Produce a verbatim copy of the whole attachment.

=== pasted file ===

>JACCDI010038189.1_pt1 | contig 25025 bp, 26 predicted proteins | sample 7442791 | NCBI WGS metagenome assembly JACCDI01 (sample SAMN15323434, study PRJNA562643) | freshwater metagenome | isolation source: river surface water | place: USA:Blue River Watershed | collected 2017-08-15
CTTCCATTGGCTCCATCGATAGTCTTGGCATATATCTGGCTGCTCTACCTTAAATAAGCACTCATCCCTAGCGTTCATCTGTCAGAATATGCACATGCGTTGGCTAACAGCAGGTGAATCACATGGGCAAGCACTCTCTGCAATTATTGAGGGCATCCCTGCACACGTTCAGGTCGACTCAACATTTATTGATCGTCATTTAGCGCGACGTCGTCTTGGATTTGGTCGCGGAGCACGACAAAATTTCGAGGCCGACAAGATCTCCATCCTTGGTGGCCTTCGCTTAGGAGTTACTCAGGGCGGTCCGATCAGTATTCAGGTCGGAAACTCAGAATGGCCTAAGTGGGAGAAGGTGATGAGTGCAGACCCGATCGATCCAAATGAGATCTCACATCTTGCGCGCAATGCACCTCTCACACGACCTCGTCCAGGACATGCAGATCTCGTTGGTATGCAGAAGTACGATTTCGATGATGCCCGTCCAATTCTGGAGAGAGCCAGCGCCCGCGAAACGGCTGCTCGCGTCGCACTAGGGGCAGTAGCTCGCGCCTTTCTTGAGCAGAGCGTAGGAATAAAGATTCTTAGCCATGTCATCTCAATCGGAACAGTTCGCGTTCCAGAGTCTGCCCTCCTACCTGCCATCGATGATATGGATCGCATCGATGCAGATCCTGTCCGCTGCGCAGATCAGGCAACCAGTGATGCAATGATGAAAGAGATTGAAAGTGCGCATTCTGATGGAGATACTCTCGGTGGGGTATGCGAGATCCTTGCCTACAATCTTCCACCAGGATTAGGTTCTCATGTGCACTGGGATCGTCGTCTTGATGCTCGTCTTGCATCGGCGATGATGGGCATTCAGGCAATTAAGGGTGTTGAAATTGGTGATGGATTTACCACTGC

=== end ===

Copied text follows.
>JACCDI010038189.1_pt1 | contig 25025 bp, 26 predicted proteins | sample 7442791 | NCBI WGS metagenome assembly JACCDI01 (sample SAMN15323434, study PRJNA562643) | freshwater metagenome | isolation source: river surface water | place: USA:Blue River Watershed | collected 2017-08-15
CTTCCATTGGCTCCATCGATAGTCTTGGCATATATCTGGCTGCTCTACCTTAAATAAGCACTCATCCCTAGCGTTCATCTGTCAGAATATGCACATGCGTTGGCTAACAGCAGGTGAATCACATGGGCAAGCACTCTCTGCAATTATTGAGGGCATCCCTGCACACGTTCAGGTCGACTCAACATTTATTGATCGTCATTTAGCGCGACGTCGTCTTGGATTTGGTCGCGGAGCACGACAAAATTTCGAGGCCGACAAGATCTCCATCCTTGGTGGCCTTCGCTTAGGAGTTACTCAGGGCGGTCCGATCAGTATTCAGGTCGGAAACTCAGAATGGCCTAAGTGGGAGAAGGTGATGAGTGCAGACCCGATCGATCCAAATGAGATCTCACATCTTGCGCGCAATGCACCTCTCACACGACCTCGTCCAGGACATGCAGATCTCGTTGGTATGCAGAAGTACGATTTCGATGATGCCCGTCCAATTCTGGAGAGAGCCAGCGCCCGCGAAACGGCTGCTCGCGTCGCACTAGGGGCAGTAGCTCGCGCCTTTCTTGAGCAGAGCGTAGGAATAAAGATTCTTAGCCATGTCATCTCAATCGGAACAGTTCGCGTTCCAGAGTCTGCCCTCCTACCTGCCATCGATGATATGGATCGCATCGATGCAGATCCTGTCCGCTGCGCAGATCAGGCAACCAGTGATGCAATGATGAAAGAGATTGAAAGTGCGCATTCTGATGGAGATACTCTCGGTGGGGTATGCGAGATCCTTGCCTACAATCTTCCACCAGGATTAGGTTCTCATGTGCACTGGGATCGTCGTCTTGATGCTCGTCTTGCATCGGCGATGATGGGCATTCAGGCAATTAAGGGTGTTGAAATTGGTGATGGATTTACCACTGC